The 2nd requirement for a contract requires consideration. It must have legally sufficient value and there must be a bargained-for exchange. Having legal value just means, the seller and buyer are not obligated to exchange goods but are doing so anyways. The guy doesnâ€™t have to buy the car, there are no legal consequences by doing so; he does it by his own will. Bargained-for exchange means that either now or the future both parties must incur detriment, meaning they must lose something; the guy would lose the money and the dealership would lose the car. Both parties have to lose something. For instance, if Jon said heâ€™ll give you $500 and never does, you canâ€™t sue him for breach of contract: This isnâ€™t bargain-for exchange because Jon isnâ€™t getting anything in return. Consideration is really easy to meet in the case of auctions because. There are no obligations to sign up for the auction and there is always an exchange from both parties. That guy wasnâ€™t required to bid, but since he won he suffers detriment, by trading his money for the car. Both requirements are settled for consideration.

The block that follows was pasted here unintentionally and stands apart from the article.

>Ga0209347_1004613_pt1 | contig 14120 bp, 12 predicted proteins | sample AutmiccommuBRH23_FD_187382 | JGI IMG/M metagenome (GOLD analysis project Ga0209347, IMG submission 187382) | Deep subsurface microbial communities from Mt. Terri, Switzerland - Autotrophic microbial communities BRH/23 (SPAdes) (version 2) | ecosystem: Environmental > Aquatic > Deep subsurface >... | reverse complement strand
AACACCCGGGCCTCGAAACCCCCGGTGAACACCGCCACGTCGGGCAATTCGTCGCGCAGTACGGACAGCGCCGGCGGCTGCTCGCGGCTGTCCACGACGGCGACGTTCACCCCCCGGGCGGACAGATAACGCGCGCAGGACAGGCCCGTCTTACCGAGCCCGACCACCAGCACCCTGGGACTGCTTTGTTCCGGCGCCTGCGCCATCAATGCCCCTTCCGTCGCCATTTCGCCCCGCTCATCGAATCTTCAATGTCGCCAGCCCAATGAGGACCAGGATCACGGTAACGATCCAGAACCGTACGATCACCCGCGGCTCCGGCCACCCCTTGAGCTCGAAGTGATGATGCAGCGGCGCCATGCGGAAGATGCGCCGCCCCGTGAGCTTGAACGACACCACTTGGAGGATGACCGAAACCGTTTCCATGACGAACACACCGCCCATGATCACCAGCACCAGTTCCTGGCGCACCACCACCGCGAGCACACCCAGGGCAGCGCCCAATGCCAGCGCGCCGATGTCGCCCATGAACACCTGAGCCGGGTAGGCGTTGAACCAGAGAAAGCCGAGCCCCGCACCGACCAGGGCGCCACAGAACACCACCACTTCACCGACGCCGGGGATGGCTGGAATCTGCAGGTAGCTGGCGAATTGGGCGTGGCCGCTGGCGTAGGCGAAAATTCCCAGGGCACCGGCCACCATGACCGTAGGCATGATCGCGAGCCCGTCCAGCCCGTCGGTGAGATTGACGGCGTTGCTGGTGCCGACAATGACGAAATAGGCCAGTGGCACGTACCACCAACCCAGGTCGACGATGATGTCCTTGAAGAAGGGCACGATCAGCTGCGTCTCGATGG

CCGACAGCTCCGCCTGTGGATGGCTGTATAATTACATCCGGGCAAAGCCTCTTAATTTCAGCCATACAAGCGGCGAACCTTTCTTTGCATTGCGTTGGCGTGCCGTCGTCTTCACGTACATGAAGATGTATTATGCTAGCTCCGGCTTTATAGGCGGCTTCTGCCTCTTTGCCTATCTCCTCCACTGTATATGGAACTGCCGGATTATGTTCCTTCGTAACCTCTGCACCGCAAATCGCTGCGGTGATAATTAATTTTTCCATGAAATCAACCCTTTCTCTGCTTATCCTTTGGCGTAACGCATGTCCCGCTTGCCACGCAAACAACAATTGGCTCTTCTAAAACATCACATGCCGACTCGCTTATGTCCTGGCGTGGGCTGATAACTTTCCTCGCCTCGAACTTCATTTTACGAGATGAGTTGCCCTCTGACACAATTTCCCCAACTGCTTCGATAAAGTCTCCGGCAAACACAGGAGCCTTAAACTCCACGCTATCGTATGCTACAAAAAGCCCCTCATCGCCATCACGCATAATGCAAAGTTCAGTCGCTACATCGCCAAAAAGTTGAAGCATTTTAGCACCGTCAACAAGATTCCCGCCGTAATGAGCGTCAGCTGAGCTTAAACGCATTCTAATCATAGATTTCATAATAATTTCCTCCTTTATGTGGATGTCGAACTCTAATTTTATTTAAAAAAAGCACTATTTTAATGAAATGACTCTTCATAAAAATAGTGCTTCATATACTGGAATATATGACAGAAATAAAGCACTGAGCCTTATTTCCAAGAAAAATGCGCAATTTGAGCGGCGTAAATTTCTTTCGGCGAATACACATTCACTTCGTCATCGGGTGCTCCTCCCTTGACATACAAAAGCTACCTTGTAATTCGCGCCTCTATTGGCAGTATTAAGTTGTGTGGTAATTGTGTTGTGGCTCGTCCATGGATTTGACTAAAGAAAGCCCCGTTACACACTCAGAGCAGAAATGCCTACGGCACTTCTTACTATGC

That guy has a really good shot at purchasing the car for the price he won it at. It seems like all the requirements for a contract are met; therefore, itâ€™s legally enforceable. Too bad he canâ€™t take it straight to Federal Court: I believe the amount in question has to be greater than $70,000. But I doubt heâ€™ll have to use the courts; most likely, the dealership will settle with him by giving an incentive to release them from the contract.